The Economist reports:
ALTHOUGH he is still stirring things up at Dell, an ailing computer-maker, Carl Icahn has found time to tilt at another tech titan. On August 13th the veteran shareholder activist revealed that he had built up a stake in Apple, though he stayed mum about exactly how many shares he had bought. Mr Icahn’s intentions, however, are crystal clear: he wants the consumer-electronics behemoth to expand plans to return some of its whopping $147 billion of cash and marketable securities to shareholders.
It's all part of an increasingly common pattern, as John Carney observes:
Almost every day there's a new story that runs like this: hedge fund manager "X" has purchased a stake in an iconic American company that he thinks will be worth more—if only the company will follow his plan. It's now a familiar part of the Wall Street landscape.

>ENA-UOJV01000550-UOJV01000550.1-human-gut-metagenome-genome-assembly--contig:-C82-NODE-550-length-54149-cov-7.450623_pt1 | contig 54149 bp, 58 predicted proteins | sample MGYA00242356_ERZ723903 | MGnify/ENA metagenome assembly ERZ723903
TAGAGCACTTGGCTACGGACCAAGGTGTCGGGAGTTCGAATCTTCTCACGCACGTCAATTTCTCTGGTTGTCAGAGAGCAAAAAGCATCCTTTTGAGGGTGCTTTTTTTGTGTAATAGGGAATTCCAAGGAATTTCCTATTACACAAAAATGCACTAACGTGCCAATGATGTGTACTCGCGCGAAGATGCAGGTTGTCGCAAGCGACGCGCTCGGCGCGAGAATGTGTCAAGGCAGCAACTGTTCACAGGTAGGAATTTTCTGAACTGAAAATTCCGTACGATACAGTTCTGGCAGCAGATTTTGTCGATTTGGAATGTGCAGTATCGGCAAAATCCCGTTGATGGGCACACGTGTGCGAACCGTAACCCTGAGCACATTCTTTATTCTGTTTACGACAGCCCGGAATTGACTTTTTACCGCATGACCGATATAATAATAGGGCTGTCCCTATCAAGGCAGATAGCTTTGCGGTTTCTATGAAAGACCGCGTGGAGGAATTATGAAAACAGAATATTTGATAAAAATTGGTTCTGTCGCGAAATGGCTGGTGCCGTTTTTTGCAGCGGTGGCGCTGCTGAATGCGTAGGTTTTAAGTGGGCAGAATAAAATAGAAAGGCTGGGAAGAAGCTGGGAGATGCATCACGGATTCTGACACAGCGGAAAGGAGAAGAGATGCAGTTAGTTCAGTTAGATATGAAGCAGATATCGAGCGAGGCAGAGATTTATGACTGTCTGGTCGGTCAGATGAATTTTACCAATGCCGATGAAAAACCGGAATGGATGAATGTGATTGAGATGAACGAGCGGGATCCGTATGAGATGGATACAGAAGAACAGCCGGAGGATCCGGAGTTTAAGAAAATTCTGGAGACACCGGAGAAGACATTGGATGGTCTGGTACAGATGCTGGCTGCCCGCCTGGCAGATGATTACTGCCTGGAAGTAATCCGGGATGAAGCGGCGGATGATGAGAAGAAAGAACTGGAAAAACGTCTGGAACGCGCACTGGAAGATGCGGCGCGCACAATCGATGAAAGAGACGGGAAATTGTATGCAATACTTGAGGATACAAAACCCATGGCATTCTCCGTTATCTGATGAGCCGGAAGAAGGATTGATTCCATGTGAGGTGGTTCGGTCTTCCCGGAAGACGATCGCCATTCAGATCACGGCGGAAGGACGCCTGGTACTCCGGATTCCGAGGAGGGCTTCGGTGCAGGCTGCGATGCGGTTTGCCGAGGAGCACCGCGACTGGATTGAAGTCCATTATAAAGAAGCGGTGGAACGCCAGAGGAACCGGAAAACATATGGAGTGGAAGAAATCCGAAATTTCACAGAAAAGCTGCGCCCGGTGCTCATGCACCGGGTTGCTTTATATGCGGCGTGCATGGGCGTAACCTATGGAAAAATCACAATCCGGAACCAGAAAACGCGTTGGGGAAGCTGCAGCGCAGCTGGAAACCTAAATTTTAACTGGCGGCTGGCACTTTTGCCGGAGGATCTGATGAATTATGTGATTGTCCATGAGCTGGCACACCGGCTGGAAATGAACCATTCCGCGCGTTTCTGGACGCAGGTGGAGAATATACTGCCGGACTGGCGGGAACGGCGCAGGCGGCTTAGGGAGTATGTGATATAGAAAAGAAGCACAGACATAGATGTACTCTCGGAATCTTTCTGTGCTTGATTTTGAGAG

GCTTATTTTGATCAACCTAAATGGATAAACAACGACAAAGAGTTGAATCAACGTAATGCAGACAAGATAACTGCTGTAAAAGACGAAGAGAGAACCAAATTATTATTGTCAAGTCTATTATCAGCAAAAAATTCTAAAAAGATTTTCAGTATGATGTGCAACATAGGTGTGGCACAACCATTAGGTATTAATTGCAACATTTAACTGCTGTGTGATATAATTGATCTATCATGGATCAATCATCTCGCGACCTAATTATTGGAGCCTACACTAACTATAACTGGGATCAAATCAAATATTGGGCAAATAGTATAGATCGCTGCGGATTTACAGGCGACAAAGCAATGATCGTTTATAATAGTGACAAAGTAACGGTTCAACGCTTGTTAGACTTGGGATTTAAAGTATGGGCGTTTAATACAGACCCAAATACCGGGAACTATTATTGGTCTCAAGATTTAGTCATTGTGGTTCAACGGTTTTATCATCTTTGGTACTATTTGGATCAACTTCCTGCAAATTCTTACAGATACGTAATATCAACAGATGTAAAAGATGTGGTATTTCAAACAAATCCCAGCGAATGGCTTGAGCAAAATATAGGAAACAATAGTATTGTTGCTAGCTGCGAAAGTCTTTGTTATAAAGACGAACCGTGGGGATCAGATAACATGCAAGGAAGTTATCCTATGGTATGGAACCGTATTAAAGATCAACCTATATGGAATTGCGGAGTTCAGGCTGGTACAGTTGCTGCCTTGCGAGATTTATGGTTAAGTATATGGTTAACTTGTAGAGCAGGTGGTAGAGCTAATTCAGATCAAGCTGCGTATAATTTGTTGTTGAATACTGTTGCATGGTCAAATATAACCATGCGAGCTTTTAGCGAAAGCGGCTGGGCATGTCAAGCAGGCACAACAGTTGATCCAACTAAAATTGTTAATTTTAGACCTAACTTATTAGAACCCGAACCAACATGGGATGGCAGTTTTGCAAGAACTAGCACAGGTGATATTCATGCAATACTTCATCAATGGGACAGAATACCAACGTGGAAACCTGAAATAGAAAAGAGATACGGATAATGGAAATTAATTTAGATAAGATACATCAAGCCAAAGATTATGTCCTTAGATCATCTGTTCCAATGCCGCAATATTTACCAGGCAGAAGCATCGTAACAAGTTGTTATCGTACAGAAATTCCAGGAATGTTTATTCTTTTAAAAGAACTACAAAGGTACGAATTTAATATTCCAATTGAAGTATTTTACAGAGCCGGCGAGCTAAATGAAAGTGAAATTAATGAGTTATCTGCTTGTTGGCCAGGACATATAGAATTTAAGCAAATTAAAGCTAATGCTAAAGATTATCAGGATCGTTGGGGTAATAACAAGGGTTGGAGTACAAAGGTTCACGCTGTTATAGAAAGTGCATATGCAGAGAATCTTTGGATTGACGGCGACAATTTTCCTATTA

As you might expect, and as Carney kindly notes, I'm not an enthusiast:
Stephen Bainbridge, a professor at UCLA's law school, argues in a recent paper that activists may be going too far when they advocate operational changes in the way companies do business.
Hedge funds may be able to detect when dividends should be raised, assets should be sold, or acquisitions embraced or rejected. But financiers who second-guess management about the details of company operations may be over-reaching.
"[D]o we really think a hedge fund manager is systematically going to make better decisions on issues such as the size of widgets a company should make than are the company's incumbent managers or directors?" Bainbridge asks in a recent paper.
Here's how Bainbridge answered that question:
Because the hedge fund manager inevitably has less information than the incumbents and likely less relevant expertise (being a financier rather than an operational executive), his decisions on those sorts of issues are likely to be less sound than those of the incumbents. It was not a hedge fund manager who invented the iPhone, after all, but it was a hedge fund manager who ran TWA into the ground.
And that hedge fund manager was <insert drum roll here>, of course, Carl Icahn.